I'm tempted to flag this as a duplicate since there have been several questions like this asked before, but you ask for specific security-centric things. Therefore in the spirit of helping:
There is an active security audit that's ongoing during every release cycle. It also contains good advice about some basic security measures that are already in place specifically to harden and test your system against unwanted external access.
No Open Ports
- Configurable Firewall
- Filesystem Capabilities
Mandatory Access Control (MAC)
- Stack Protector
- Heap Protector
- Pointer Obfuscation
- Address Space Layout Randomisation (ASLR)
- Built as PIE
- Built with Fortify Source
- Built with RELRO
- Built with BIND_NOW
- Non-Executable Memory
- /proc/$pid/maps protection
- Symlink restrictions
- Hardlink restrictions
- ptrace scope
- 0-address protection
- /dev/mem protection
- /dev/kmem disabled
- Block module loading
- Read-only data sections
- Stack protector
- Module RO/NX
- Kernel Address Display Restriction
- Blacklist Rare Protocols
- Syscall Filtering
With the list of existing protections in place, lets examine the rest of your question:
- In relation to Logging connection attempts, this has been covered, and if you want something simpler to configure there is always fail2ban or denyhosts.
- When watching configurations for modifications, there is AppArmor.
- As far as indicating on TCP/IP Stack hardening, you would need data to validate the necessity of performing this, but for the paranoid there is a good post on the advantages of blocking SYN flooding. But as you'll notice from the security audit link above, SYN Cookies is enabled by default, and helps mitigate this out of the box.
So it appears that all you really need to do at this point, is ensure the extra applications you may/may not be installing are undergoing active security audits and that you are current with any patches. Have installed any extra AppArmor profiles required to secure your customizations. (or SELinux additions, respective to your particular configuration)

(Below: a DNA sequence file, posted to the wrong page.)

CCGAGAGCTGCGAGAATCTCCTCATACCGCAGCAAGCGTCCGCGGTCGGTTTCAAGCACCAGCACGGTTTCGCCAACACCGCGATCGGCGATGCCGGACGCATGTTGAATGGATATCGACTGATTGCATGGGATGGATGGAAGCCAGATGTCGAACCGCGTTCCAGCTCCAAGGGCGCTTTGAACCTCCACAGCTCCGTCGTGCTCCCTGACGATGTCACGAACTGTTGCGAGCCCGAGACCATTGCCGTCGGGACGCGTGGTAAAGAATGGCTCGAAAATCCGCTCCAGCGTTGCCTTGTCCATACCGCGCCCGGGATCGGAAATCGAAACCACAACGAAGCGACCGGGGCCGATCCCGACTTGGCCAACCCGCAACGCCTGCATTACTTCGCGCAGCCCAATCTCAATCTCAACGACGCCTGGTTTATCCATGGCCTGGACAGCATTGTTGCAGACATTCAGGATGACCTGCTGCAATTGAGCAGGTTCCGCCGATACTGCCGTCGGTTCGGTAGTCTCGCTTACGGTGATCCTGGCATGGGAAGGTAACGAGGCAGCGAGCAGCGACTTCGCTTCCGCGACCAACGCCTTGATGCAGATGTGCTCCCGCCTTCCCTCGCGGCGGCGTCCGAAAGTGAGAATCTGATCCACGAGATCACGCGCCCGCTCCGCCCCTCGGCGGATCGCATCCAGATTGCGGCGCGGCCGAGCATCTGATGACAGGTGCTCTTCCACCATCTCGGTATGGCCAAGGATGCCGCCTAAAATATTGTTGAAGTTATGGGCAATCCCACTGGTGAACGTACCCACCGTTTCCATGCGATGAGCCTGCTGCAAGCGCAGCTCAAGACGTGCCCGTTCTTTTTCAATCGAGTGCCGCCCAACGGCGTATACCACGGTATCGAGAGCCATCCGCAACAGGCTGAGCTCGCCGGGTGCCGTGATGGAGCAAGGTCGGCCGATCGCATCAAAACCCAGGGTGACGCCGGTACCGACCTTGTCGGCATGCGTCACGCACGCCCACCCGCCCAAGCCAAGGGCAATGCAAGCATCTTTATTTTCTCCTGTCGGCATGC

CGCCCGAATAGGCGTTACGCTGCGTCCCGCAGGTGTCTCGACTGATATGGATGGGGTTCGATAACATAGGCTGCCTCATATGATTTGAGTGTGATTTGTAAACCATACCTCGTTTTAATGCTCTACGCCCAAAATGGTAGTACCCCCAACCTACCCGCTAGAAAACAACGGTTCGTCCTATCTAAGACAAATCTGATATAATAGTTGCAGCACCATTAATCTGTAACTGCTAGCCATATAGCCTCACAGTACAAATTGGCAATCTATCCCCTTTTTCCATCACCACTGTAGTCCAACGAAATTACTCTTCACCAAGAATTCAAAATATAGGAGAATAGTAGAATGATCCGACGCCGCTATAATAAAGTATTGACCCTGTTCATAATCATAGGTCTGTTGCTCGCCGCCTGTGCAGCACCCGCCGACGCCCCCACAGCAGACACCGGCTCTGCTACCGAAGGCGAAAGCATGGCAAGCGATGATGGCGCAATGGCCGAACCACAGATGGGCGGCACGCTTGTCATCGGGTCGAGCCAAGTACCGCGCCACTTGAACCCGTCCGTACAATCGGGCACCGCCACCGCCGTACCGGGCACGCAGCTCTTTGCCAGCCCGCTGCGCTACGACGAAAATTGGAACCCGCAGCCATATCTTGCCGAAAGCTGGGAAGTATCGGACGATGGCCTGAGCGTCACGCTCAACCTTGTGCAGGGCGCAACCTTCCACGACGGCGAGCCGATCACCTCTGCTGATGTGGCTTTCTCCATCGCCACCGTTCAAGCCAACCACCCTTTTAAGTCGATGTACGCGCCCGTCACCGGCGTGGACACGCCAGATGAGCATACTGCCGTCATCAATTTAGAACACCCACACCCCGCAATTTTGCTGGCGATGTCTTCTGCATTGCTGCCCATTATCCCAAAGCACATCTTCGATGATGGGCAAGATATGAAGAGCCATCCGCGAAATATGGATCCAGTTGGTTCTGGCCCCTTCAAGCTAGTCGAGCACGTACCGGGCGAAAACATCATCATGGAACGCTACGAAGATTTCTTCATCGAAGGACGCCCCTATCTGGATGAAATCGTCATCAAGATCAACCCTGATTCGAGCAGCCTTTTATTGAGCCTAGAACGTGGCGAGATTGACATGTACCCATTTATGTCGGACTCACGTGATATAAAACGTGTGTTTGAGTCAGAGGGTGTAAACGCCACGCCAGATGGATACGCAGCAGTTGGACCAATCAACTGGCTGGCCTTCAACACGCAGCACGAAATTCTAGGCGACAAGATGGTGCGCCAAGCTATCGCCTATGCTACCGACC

How to detect a SYN attack
It is very simple to detect SYN attacks. The netstat command shows us how many connections are currently in the half-open state. The half-open state is described as SYN_RECEIVED in Windows and as SYN_RECV in Unix systems.
# netstat -n -p TCP tcp 0 0 10.100.0.200:21
184.108.40.206:25882 SYN_RECV - tcp 0 0 10.100.0.200:21
220.127.116.11:2577 SYN_RECV - tcp 0 0 10.100.0.200:21
127.160.6.129:51748 SYN_RECV - tcp 0 0 10.100.0.200:21
18.104.22.168:47393 SYN_RECV - tcp 0 0 10.100.0.200:21
We can also count how many half-open connections are in the backlog queue at the
moment. In the example below, 769 connections (for TELNET) in the SYN RECEIVED state
are kept in the backlog queue.
# netstat -n -p TCP | grep SYN_RECV | grep :23 | wc -l 769
The other method for detecting SYN attacks is to print TCP statistics and
look at the TCP parameters which count dropped connection requests. While under
attack, the values of these parameters grow rapidly.
# netstat -s -P tcp | grep tcpHalfOpenDrop tcpHalfOpenDrop = 473
It is important to note that every TCP port has its own backlog queue, but only
one variable of the TCP/IP stack controls the size of backlog queues for all ports.